11. 3.3 Bars w/ Circular Cross-Sections • Example (Assumed Stress Function, ϕ) • Substitutions (Torque, Shear Stress): See book • Only non-vanishing component of stress vector: • Tangential shear stress on z face: • Observe this is result for torsion of circular bars (Torque magnitude proportional to r)! • Therefore for bars w/ circular cross sections under torsion, there is no warping (w=0)

  12. 3.4 Bars w/Narrow Rectangular Cross Section • Assumptions: • Shear stress can’t be assumed to be perp. to radial direction, τ not proportional to radial distance (Warping present) • For Saint-Vernant: L > b, b>>t • Find ϕ(x,y) • Top/bottom face:traction free BC: τyz =0 • Subst. into Stress Function: • Assume: τyz ≈0 thru t • Therefore ϕ independent of x • Therefore compatibility equation reduces: --->Integrate!

  13. 3.4 Bars w/Narrow Rectangular Cross Section (Cont’d) • Integration Gives Stress Function: • Shear Stress from Def. Stress Function: • Where is max shear stress? • What is max shear stress?

  14. 3.4 Bars w/Narrow Rectangular Cross Section (Cont’d) • Find Torque: Subst. ϕ into torque definition: • Assume torsion constant J=bt3/3 • Find Warping: (show linear lines on model) • Note: w=0 at centerline of sheet! • Ex: Can also use to address multiple thin walled sheets! • Note: If b>>t need to correct J with β:

  15. 3.5 Closed Single-Cell Thin-Walled Structures • Wall thickness t >>length of wall contour • Stress Free BC’s: dϕ/ds=0 on S0, S1 • Integrate: ϕ=C0 on S0, ϕ=C1 on S1 • Define (s,n) coordinate system • Equilibrium Condition: • Assume: change of τnz across t negligible • Note: τnz=0 on S0, S1 so since t is small: • τnz≈0 over entire wall section

  16. 3.5 Closed Single-Cell Thin-Walled Structures (Cont’d) • Write ϕ(s,n), assume range of n small: • Neglect HOTerms w/n to give linear function: • Solve for ϕ0,ϕ1 to get ϕ(s,n) • Shear flow: q=force/contour length: • constant along wall section irrespective of wall thickness • Torque: Area enclosed by q: • Ā=area enclosed by centerline wall section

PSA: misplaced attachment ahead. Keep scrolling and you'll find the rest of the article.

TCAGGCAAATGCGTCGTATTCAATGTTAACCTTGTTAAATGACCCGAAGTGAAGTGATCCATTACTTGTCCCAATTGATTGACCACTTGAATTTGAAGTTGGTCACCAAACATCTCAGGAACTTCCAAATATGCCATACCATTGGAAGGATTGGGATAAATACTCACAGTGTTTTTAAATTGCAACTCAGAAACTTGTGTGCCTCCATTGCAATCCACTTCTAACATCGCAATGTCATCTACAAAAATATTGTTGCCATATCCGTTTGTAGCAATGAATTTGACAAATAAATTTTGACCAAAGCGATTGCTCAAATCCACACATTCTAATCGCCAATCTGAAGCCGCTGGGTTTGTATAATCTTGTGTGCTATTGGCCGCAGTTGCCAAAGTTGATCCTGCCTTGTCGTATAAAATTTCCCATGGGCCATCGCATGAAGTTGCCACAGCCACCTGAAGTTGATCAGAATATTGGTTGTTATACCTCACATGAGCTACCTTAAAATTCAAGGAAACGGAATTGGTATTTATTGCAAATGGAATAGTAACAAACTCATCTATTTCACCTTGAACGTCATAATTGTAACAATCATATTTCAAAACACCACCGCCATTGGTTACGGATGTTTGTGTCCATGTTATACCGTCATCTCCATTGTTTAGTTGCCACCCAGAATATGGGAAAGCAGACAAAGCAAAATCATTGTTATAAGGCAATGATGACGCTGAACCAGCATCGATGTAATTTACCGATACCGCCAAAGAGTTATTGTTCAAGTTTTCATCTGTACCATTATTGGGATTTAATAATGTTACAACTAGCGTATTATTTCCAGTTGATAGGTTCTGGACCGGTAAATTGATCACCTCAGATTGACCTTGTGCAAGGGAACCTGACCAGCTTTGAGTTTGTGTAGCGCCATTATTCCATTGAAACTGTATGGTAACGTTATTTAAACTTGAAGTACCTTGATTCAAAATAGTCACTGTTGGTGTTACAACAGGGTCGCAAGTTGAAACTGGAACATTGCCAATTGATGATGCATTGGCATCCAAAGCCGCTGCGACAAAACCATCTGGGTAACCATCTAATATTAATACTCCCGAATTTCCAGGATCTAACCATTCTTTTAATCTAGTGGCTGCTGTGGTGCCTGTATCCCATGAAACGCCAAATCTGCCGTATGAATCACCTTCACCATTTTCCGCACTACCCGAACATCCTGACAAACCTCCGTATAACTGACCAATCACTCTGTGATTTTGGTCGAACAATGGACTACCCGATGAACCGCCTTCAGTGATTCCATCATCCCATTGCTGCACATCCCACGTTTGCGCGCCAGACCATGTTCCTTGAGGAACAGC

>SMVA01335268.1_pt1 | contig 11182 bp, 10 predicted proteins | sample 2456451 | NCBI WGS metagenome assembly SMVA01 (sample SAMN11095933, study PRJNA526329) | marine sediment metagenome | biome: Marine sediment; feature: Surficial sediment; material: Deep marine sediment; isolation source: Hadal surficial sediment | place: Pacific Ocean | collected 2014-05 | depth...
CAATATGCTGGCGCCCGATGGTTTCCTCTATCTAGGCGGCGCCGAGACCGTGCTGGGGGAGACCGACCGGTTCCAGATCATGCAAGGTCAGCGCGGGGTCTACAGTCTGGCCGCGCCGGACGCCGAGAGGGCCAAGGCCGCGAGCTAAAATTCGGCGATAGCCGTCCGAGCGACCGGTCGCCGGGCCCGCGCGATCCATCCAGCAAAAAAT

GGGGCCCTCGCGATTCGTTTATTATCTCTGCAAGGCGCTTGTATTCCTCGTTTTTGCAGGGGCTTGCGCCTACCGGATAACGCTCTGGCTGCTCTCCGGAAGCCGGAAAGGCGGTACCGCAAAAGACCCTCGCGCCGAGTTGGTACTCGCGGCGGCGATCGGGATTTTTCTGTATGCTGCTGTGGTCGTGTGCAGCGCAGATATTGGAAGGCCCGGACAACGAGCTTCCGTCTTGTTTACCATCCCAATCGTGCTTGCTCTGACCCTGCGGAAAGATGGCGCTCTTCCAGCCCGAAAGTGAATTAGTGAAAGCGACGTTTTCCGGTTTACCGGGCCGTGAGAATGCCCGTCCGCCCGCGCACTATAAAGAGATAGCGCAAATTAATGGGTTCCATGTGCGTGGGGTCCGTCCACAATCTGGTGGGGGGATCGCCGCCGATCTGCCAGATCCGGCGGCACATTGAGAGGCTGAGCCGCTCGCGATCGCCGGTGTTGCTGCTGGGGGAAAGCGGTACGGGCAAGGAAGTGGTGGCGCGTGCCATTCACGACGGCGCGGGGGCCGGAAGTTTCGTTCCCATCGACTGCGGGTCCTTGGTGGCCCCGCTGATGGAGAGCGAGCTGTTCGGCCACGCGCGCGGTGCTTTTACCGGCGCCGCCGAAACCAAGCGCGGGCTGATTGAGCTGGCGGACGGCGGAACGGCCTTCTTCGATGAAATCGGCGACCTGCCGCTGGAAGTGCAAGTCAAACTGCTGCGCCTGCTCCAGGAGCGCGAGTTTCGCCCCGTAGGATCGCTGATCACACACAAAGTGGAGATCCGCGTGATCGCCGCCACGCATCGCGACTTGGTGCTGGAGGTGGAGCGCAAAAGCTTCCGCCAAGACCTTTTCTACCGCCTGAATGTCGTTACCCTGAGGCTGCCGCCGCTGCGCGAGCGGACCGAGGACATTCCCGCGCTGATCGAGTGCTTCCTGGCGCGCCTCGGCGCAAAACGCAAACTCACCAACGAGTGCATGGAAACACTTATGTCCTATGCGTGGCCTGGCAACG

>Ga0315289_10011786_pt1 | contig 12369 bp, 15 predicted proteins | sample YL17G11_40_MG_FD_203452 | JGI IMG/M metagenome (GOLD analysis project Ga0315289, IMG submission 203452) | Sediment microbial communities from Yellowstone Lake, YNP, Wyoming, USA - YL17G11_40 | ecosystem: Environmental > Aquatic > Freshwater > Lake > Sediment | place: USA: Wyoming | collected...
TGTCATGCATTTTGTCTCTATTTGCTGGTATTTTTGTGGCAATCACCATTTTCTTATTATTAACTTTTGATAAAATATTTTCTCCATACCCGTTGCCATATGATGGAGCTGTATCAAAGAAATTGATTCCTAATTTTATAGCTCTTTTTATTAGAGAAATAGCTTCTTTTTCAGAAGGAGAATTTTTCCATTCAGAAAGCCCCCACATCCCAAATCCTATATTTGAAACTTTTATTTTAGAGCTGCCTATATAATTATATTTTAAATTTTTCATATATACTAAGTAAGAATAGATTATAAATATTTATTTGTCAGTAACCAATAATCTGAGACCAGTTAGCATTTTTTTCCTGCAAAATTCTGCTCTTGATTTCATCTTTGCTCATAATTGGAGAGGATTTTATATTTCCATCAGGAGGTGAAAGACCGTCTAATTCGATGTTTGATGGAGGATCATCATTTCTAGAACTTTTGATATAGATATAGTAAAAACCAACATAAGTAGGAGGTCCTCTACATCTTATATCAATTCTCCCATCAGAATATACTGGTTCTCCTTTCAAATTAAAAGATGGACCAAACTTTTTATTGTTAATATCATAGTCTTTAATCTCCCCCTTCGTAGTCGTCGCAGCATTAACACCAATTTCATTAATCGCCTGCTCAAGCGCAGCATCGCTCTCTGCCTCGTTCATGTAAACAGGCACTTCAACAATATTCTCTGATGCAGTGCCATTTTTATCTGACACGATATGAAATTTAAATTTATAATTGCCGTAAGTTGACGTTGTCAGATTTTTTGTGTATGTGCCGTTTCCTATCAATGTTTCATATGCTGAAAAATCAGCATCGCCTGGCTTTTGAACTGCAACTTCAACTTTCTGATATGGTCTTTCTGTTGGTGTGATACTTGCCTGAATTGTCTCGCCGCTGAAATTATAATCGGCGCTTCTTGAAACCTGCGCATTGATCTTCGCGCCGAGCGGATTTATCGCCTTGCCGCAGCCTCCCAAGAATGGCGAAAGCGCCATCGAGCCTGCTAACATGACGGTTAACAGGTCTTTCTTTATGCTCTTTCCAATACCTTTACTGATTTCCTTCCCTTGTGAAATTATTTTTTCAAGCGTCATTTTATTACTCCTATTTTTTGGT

17. Real Life Stress Testing • Strain Gages and Point Loads Approximating Distributed Aerodynamic Loading • Boeing 787: Bending Failure: • Boeing 777: Compression Buckling Upper Panel: http://www.youtube.com/watch?v=sA9Kato1CxA http://www.buzzhumor.com/videos/7668/Boeing_777_Wing_Stress_Test

  18. What now? • Your boss comes in and says “Find out if the material we are using here will fail due to torsional loads”? What do you do?

  19. References • All Reference figures and Theory: C.T. Sun, Mechanics of Aircraft Structures, 2nd Edition, 2006 • 2003 DBF: http://www.youtube.com/watch?v=iD_xHeHkuXc • Boeing Dreamliner Wing Flex: http://www.youtube.com/watch?v=ojMlgFnbvK4 • Boeing Wing Break: http://www.youtube.com/watch?v=sA9Kato1CxA&feature=related • Rectangular Torsion: http://www.bugman123.com/Engineering/index.html • Wing w/Aero Contours: http://www.cats.rwth-aachen.de/research/cae • Wing Flex: http://www.youtube.com/watch?v=gvBiu71l6d4&NR=1 • Wrights: http://www.gravitywarpdrive.com/Wright_Brothers_Images/First_in_Flight.gif • Stress Concentration in Torsion: http://www.math.chalmers.se/Math/Research/Femlab/examples/examples.html • Helicopter blade twist: http://www.onera.fr/dads-en/rotating-wing-models/active-helicopter-blades.php • Sensorcraft: http://www.flightglobal.com/articles/2005/07/05/200103/over-the-horizon.html • X-29 Composite Tailoring: http://www.pages.drexel.edu/~garfinkm/Spar.html • Torsional mode: http://en.wikipedia.org/wiki/File:Beam_mode_2.gif • LCO: http://aeweb.tamu.edu/aeroel/gallery1.html • Boeing Wing Box: http://www.mae.ufl.edu/haftka/structures/Project-Givens.htm